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EDTNA ERCA J. 2001 Jan-Mar;27(1):42-6.

Restless legs syndrome: a review for the renal care professionals.

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  • 1Max Planck Institute of Psychiatry, Munich, Germany.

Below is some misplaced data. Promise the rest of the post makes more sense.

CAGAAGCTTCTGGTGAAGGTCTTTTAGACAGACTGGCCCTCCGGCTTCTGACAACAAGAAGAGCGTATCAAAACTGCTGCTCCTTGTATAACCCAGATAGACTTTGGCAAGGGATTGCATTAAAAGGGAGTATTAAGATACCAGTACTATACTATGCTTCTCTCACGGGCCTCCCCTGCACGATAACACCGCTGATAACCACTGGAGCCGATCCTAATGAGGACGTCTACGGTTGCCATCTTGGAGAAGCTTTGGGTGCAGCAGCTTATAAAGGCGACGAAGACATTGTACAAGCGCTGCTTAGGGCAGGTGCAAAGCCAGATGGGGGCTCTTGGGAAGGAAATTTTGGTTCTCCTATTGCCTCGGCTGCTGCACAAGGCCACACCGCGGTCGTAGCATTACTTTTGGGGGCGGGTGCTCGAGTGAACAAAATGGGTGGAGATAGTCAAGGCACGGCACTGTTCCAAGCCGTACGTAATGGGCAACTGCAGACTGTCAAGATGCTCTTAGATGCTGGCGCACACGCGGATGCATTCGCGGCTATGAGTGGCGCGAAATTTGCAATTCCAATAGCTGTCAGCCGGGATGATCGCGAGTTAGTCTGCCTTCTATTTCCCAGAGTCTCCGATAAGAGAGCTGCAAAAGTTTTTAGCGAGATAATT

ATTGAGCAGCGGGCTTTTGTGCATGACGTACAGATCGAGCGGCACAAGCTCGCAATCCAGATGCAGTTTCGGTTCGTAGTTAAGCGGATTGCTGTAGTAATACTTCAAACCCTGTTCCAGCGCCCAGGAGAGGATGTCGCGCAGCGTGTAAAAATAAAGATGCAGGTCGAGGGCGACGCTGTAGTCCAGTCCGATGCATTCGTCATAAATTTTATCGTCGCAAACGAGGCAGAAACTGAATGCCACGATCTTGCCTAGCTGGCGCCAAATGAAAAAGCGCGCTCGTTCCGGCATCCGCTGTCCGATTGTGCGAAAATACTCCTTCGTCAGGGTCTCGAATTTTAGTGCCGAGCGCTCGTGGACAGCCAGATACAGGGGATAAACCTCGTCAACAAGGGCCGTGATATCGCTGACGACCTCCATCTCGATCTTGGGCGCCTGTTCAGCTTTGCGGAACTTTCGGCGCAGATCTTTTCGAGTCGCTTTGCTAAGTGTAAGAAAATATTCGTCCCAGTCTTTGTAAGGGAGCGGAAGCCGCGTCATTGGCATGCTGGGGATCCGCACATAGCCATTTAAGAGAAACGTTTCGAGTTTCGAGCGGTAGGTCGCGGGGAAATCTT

Restless legs syndrome is a common neurological disorder with an estimated prevalence between 2 and 10%. It is characterised by an imperative desire to move the extremities associated with paraesthesias, motor restlessness, worsening of symptoms at rest with at least partial relief by activity, and worsening of symptoms in the evening or at night. As a consequence, patients suffer from severe sleep disturbances and, less frequently, from daytime sleepiness. The cause of restless legs syndrome remains unknown. It has been divided into idiopathic and symptomatic (secondary, e.g. uraemic restless legs syndrome) forms. Based on pharmacological, neurophysiological and imaging studies it is suggested that it is a disease of the subcortical central nervous system with involvement of the brainstem and spinal chord. Dopaminergic agents are regarded as the first choice of treatment; however, the development of augmentation of symptoms especially under levodopa therapy may be a major problem. Alternative medications are opioids and benzodiazepines. In secondary restless legs syndrome the underlying illness should be treated first, but dopaminergic drugs may also be helpful.

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